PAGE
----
GOP Lieutenant Governor Backed Bill He Called 'Bad Public Policy' to Block Opponent from Receiving Super PAC Funding

A secretly recorded audio allegedly reveals Georgia’s lieutenant governor and gubernatorial candidate Casey Cagle acknowledging that he backed a controversial education bill he described as “bad public policy” to block an opponent in the Republican primary from receiving millions of dollars from a super PAC.

In a recording made by former gubernatorial rival Clay Tippins, Cagle allegedly says he supported a bill to raise the cap on tax credits for private school scholarships to $100 million to prevent former Republican state Senator Hunter Hill from getting a $3 million donation from the Walton Family Foundation.

All the politicians involved in the controversy are Republicans.

Hill finished in third place behind Cagle and Secretary of State Brian Kemp in the Republican gubernatorial primary on May 22. Tippins finished fourth.

Two days after his defeat in the primary, Tippins met with Cagle at the lieutenant governor’s DeKalb County campaign headquarters, just east of Atlanta, to discuss whether he would endorse Cagle in the July 24 runoff.

Tippins sent the audio from the meeting to The Atlanta Journal-Constitution and Atlanta’s Channel 2 Action News.

During the conversation, which Tippins recorded using his iPhone concealed inside his coat pocket, the two Republicans also discussed House Bill 217, which raised the cap on tax credits from $58 million to $100 million.

“They wanted that $100 million SSO,” Cagle says in the recording, referring to the Student Scholarship Organizations tax credit program. “And, you know, I was the only guy standing in the way. Is it bad public policy? Between you and me, it is. I can tell you how it is a thousand different ways.”

Cagle, who presides over the Georgia Senate and influences which bills reach a vote in the chamber, initially sided with Senate leaders who pushed for a lower limit to the tax credit cap.

Tippins’ uncle, state Senator Lindsey Tippins, was one of the leaders who favored a lower limit. Sen. Lindsey Tippins was the head of the Senate Education Committee at the time of the vote.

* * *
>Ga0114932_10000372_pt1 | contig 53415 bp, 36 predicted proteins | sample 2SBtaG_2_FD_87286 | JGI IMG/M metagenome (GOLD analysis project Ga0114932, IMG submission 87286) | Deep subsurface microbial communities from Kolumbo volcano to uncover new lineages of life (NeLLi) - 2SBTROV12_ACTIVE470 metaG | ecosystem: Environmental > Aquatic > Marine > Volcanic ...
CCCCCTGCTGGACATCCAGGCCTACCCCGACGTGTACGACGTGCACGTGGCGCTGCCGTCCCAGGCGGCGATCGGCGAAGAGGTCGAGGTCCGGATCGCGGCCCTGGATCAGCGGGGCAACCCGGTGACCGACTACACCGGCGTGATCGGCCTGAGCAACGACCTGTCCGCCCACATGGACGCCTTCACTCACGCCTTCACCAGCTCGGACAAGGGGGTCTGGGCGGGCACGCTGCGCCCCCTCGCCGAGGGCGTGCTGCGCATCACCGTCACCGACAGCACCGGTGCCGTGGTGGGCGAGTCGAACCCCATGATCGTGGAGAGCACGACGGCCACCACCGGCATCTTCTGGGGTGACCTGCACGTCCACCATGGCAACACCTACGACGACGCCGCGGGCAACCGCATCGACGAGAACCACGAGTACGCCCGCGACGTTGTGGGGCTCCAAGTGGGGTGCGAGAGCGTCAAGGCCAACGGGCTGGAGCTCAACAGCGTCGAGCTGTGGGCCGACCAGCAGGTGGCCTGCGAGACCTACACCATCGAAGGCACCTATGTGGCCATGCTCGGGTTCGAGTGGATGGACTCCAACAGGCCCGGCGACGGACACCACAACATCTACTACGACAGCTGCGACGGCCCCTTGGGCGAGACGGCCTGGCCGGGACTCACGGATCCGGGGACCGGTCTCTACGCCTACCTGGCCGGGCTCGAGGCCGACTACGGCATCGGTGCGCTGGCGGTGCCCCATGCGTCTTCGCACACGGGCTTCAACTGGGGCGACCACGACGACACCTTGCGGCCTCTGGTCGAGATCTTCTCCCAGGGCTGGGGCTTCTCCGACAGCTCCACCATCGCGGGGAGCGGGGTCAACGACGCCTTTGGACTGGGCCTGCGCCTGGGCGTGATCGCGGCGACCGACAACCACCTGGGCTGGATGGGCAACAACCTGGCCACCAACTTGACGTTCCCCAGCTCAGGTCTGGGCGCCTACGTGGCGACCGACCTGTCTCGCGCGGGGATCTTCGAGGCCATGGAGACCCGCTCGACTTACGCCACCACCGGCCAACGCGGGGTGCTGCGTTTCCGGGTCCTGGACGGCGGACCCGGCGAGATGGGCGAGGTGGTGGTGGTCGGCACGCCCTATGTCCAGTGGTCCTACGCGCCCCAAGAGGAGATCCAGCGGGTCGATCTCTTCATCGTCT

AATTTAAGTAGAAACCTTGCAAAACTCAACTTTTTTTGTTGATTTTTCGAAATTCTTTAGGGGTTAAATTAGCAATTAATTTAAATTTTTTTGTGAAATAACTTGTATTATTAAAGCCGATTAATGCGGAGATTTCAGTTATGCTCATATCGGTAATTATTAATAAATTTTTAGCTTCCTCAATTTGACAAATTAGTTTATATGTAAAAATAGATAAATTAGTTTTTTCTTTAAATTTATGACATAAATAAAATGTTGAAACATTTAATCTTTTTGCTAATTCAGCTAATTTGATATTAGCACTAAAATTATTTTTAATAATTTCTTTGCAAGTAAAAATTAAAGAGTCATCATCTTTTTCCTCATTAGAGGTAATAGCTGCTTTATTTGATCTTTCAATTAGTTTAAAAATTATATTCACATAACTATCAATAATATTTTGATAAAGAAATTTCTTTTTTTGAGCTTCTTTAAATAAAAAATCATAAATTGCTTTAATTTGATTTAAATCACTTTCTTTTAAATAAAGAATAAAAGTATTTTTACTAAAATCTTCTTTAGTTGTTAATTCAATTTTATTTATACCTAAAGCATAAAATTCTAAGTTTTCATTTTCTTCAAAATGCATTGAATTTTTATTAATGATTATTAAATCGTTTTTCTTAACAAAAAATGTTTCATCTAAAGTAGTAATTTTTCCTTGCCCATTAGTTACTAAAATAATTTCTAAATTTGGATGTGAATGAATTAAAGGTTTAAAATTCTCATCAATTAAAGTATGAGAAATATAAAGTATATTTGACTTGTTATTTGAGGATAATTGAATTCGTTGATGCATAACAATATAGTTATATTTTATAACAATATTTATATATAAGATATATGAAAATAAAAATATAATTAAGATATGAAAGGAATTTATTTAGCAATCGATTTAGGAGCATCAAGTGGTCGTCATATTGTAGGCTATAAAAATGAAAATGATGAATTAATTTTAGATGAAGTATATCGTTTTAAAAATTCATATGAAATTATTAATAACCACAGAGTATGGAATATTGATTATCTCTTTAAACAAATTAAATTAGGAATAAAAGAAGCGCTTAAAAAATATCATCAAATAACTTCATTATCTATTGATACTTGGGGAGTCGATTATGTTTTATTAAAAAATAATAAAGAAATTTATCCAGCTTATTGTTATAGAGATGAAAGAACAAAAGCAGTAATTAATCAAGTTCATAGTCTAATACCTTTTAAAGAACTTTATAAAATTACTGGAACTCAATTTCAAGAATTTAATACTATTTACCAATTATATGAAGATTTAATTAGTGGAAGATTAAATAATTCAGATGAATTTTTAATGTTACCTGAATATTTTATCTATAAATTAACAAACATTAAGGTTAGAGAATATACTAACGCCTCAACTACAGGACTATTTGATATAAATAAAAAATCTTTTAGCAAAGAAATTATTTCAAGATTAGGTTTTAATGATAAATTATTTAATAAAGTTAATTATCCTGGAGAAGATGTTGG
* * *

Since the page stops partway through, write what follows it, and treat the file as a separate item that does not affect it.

The controversial measure allows donors to pledge money to organizations that provide scholarships to help children attend private schools in exchange for a tax credit for the donation amount.

Opponents of the program say it drains money away from Georgia public schools.

Cagle says in the recording that he had worked with Sen. Lindsey Tippins in previous years to “beat [the bill] to a pulp.”

When Cagle helped usher the bill through the Senate this year, Sen. Lindsey Tippins resigned in protest.

Governor Nathan Deal signed the bill into law on May 7.

During the meeting, Clay Tippins asked Cagle why he turned on his uncle and pushed the bill through.

“Exactly the reason I told Lindsey, that you need to listen to,” Cagle replied. “It ain’t about public policy. It’s about shit politics. There’s a group that was getting ready to put $3 million behind Hunter Hill.”

Cagle was referring to the Walton Family Foundation, established by Wal-Mart founders Sam and Helen Walton. The foundation has spent more than $400 million since 1997 to back charter school initiatives across the country.

Hunter Hill supports school choice and “equitable funding for charter schools” was part of his gubernatorial platform.

“I said, ‘Lindsey, you need to understand this bill is going to happen. It’s going to happen.’ Because it had to, to keep the money away from Hunter,” Cagle said in the recording. “I mean, I was playing defense. I’m being honest with you.

“[Hill] ran out of money in his own campaign. He had nothing to spend down the finish line, but had he had $3 million behind him, against me …” Cagle said, trailing off.

The Walton Education Coalition, the Walton Family Foundation’s political arm, told the Journal-Constitution it has not spent any money on the Georgia gubernatorial race.

Cagle defended himself in a statement Friday, saying that he “openly and honestly” answered Tippins’ questions.

“Every bill of import has political implications, but my record shows that throughout my career I’ve fought to give parents and children options so they can find what’s best for their family,” Cagle said.

“The bill wasn’t perfect — and I said that to Clay — but we reached a broad agreement while no side got everything it wanted,” he said.

Clay Tippins told the Journal-Constitution that he released the recording because the conversation made him “furious.” He said he wanted to give voters a “window into Casey Cagle’s character.”

“We all complain about these things happening, and no one thinks that anything can be done about it,” Tippins told the newspaper. “I just hit a point where I decided I’d do whatever it takes to bring transparency.”

Tippins has not endorsed Cagle or Kemp in the July 24 runoff.

The winner of the runoff will run against Democratic candidate Stacey Abrams on Nov. 6.

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